As always, thanks for reading, and the happiest of holidays to you and yours.

– T

About the photo: this is a plaster replica of my right hand (complete with my permanently disfigured fingernail on the index finger), grasping an overly-optimistic Chinese fortune. The piece speaks well to how I’m feeling right around now, in light of recent events. Copyright, Tim Fearnside, all rights reserved.

 

12 thoughts on “A Belated Post-Election Narrative About Narratives”

    1. Thanks much, Janet. You’re support has meant the world to me. We’ll see what the cards have in store for me and this blog. Perhaps I was a bit hasty in declaring its political demise. Such was certainly my mood last night. I really appreciate the encouragement 🙂

    1. Thanks, Laurie. I truly appreciate it. And I’m flattered you think these pieces have that kind of potential. I’ll certainly take your suggestions to heart. In the meantime, I’m planning on checking out your book :). Best, T

  1. I feel confident you’ll tap into inspiration to keep your blog alive, Tim. Words matter now, more than ever, even if it doesn’t feel that way today. The future is going to require voices like yours.
    Enjoy the break. Rest up. Come back soon.

    1. Thanks, Laura. I suspect we’ll keep it going, one way or another. A little break (and a little compartmentalization) may be all that’s needed (although the latter is hardly a strong suit). Or, perhaps it’s simply more art, exercise, music, and poetry. We’ll certainly need to find ways to boost our reserves in the coming times! ‘Appreciate your feedback 🙂

  2. Good Grief, Tim, Buster and his old pappy just realized that we forgot to comment on your post-election screed (just kidding of course, as is your unfaltering MO, it was a piece of fine sentiment. We’re sure you’ll be back soon. BTW, we just realized we have only this manner of communicating with you. So, do you think a little new year lunch might be in order? (you can ringy ding or text us at 410-608-5457, also. Finally, a belated, but sincere Happy Holidays wish, and also hopes for a better New Year (though our confidence level in the last aspiration is not particularly high)!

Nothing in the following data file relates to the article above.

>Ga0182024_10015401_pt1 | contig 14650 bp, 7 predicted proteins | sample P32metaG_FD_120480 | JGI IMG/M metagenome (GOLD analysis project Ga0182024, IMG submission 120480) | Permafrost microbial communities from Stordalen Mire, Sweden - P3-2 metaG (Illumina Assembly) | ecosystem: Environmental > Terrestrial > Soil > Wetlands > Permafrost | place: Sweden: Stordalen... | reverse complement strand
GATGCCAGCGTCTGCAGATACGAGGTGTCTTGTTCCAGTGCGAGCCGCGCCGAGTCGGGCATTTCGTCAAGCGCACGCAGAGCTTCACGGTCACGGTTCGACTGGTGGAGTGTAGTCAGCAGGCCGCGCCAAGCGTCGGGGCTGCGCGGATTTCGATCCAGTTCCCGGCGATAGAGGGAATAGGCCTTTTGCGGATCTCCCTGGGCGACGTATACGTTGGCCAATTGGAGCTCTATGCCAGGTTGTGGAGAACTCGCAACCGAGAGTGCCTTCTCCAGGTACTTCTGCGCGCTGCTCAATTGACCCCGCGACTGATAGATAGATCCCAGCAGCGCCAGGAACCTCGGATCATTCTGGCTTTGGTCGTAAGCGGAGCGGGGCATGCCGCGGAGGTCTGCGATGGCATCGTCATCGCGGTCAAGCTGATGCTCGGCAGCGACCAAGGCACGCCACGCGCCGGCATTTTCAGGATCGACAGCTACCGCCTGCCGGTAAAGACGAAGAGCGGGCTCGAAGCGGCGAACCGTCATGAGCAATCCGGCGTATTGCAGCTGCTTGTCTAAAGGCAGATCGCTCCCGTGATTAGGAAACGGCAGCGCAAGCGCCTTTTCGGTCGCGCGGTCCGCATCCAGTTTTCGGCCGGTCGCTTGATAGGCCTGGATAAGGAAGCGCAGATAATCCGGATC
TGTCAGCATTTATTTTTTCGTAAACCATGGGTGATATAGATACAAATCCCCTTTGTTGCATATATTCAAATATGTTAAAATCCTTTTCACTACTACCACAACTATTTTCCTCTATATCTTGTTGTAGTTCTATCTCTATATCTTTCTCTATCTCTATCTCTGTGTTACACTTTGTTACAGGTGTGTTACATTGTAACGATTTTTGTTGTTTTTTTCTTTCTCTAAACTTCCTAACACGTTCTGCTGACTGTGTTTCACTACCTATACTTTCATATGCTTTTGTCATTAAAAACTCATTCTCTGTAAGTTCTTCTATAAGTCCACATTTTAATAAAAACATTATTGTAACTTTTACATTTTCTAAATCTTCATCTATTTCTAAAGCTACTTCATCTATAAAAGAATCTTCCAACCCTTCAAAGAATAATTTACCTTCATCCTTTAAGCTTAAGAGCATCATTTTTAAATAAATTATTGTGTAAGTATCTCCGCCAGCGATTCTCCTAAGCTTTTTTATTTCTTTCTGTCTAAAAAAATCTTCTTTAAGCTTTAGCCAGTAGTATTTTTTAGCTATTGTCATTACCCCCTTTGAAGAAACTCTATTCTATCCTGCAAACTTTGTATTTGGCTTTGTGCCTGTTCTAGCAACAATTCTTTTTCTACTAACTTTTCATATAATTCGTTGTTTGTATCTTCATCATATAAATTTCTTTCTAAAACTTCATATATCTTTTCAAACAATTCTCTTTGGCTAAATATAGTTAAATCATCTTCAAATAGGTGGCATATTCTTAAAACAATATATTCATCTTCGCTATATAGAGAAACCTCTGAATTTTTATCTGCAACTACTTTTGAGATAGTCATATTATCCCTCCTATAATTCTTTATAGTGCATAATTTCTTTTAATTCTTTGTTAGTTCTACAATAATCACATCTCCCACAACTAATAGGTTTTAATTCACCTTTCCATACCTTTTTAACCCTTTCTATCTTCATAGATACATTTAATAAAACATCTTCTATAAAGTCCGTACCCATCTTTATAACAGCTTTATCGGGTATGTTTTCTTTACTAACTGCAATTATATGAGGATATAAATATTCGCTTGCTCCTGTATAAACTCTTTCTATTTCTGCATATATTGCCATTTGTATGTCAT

1. Thanks so much, Walt. I really appreciate it. Yes, a lunch (or beer!) to ring in the new year would certainly be welcomed. Thanks for the info — I’ll definitely be in touch :). – T

  3. Tim, I just noticed your comment on Janet Givens blog and came to see what you are all about. I’m sad that this most recent post is more than three months old, which seems a strong signal that you have stepped back for that break.

    On the other hand, I’m glad this is the one at the top, because your observations about narrative rang my bell big time. I’m currently struggling to compress my passion for narrative, which I refer to as Story, into a dozen pages or less as a section in my forthcoming second how-to book on the topic lifestory writing.

    I also note that stories do change, and that they are based on a combination of perception and tradition. So I especially like your line “As should be clear to all, this election was never about issues. Nor was it about facts or policies, or even reality. Rather, it was about perceptions of reality, based on mostly false and misleading narratives …”

    Perceptions of reality. Yes! And no two of us perceive anything exactly the same way.

    Bravo, and I do hope you’ll be back. I’m subscribing so I’ll know when that happens.

    1. Sharon, thanks so much for popping in and commenting :). It was a pleasant surprise, especially after being “off” for awhile now. I’m really glad my piece on “narratives” struck a chord with you. I’m also very much intrigued by the topic of your upcoming book — “lifestory writing.” I think I may need to return your kindness and check out what’s happening on your blog, as well. Best regards, Tim